Experiments in Preschool

June 9, 2010

Because, ostensibly, this blog is about Freire, I haven’t always acknowledged that much the work I do is actually logistical, and many of the problems the literacy groups face are not so much methodological as practical. It could be that Freire might have worked in RS last year if the facilitators had shown up to the classes, or that the women might have learned to form new words if they weren’t focused on providing care for their children. In one class last week, there were 20 women and 25 children- 2/3 of whom were babies- in attendance. As you can imagine, it was not a quiet, orderly class conducive to learning.

Practical concerns don’t really interest theorists like Freire, which is a major problem because in a place like Guatemala, getting poor women to come to class is half the battle. One of my major learnings during my Fulbright year is that what communities, and women, really need are not simply bilingual adult education programs but joint preschool-adult literacy initiatives. Unfortunately, such an initiative would probably require a few more million dollars, and P barely has enough money to buy benches for the classrooms. This year, they did provide large boxes of toys and puzzles, but most of these materials are best suited to 8-10 year olds, not the chew-happy toddlers who need to be entertained while their mothers study. And 2-3 year olds ultimately need LOTS of supervision, not animal/number dominoes.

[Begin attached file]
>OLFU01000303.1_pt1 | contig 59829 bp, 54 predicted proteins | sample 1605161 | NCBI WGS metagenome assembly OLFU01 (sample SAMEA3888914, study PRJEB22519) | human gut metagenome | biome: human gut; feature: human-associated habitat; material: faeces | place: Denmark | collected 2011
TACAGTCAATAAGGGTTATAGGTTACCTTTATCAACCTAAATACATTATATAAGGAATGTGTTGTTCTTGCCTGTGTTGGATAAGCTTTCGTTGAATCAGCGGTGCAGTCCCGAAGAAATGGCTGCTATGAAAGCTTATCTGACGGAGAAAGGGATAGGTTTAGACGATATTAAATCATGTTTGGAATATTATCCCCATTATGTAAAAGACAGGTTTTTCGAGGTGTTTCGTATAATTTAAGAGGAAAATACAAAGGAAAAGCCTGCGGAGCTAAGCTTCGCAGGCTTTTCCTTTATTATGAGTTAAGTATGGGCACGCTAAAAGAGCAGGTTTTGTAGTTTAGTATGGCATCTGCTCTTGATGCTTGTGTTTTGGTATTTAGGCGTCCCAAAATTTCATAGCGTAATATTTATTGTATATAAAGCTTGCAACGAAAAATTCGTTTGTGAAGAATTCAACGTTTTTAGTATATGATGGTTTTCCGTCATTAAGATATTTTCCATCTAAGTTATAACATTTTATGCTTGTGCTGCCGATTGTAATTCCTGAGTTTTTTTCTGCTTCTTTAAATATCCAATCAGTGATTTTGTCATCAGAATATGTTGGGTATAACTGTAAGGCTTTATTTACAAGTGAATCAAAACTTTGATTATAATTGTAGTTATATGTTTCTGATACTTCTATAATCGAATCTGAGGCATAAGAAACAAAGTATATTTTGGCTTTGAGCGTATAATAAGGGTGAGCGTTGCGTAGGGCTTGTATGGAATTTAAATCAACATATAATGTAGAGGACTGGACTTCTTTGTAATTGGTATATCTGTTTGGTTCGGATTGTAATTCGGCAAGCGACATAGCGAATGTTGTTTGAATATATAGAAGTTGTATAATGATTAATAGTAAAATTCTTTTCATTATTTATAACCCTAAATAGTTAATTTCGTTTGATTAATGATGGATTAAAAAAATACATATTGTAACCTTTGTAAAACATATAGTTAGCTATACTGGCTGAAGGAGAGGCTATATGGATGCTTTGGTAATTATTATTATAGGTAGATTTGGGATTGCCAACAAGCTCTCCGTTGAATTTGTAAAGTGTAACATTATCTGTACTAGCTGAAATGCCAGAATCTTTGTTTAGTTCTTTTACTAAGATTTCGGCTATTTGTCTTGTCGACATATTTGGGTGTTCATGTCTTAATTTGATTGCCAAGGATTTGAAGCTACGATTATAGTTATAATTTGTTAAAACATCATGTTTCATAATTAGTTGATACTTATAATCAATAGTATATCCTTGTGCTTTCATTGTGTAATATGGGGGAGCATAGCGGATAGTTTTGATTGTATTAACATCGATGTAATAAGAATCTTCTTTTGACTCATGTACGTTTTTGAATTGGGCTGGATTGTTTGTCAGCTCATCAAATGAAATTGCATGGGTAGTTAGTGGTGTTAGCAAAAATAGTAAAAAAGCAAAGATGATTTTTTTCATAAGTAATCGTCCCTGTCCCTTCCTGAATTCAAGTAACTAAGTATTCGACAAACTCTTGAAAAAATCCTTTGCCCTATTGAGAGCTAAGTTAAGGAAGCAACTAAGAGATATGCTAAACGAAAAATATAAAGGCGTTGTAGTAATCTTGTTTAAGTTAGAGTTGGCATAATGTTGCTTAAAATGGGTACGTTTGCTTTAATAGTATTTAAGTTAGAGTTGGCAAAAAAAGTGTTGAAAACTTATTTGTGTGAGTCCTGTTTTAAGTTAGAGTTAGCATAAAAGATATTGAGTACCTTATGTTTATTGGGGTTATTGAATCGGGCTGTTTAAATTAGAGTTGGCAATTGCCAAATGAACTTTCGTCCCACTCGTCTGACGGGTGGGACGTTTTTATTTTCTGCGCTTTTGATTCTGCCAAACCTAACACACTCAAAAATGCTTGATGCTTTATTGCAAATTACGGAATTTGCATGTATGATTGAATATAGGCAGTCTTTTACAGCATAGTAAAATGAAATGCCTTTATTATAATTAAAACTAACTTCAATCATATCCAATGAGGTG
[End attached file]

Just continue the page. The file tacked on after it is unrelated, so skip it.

Since I’m in the Zona Reyna for such a short period of time and am hampered by my lack of Q’eqchi’ skills, I’ve decided that finding a way to organize the kids will be my major contribution to the literacy groups. Although initially some kids were terrified of the weird-looking white person speaking Spanish trying to tempt them with wooden blocks and the beach balls and foam puzzles I bought are not likely to make it to July, I’m happy to report progress. Even really simple activities like bouncing balloons and scribbling with markers have gone over well, and the women themselves got pumped for beach balls and foam puzzles. (A few apparently commented to the “disaster” facilitator that they were bored and wanted to play with their kids, and claimed the beach ball during their break. I thought she might have taken this as a hint to listen to my advice that the women should NOT spend all morning copying words from the board, but apparently not. )

Interestingly, finger painting was a bust. I was really pumped: I made little bibs from old plastic bags and brought two bottles of water to wash. But alas, my visions of hoards of painting children did not come to pass. One older girl painted three pictures and the daughter of the facilitator did a brilliant interpretation of Jackson Pollack on her jeans, but most of the kids just sat there, staring at me blankly, clearly thinking: “Why is this person who is dressed like my father suggesting that I put paint on my hands?” (It’s amazing how something that seems as simple and straight-forward as play can vary so much from one culture to another.)

No matter. My expert mother continues on the case, and I’m on a mission to locate massive wooden block sets and bubble-wand-making materials this week. (Have tried coat hangers to no avail, so I’ll be cutting up fly swatters on Friday.)

I never imagined myself as a preschool teacher, but really it isn’t half bad.


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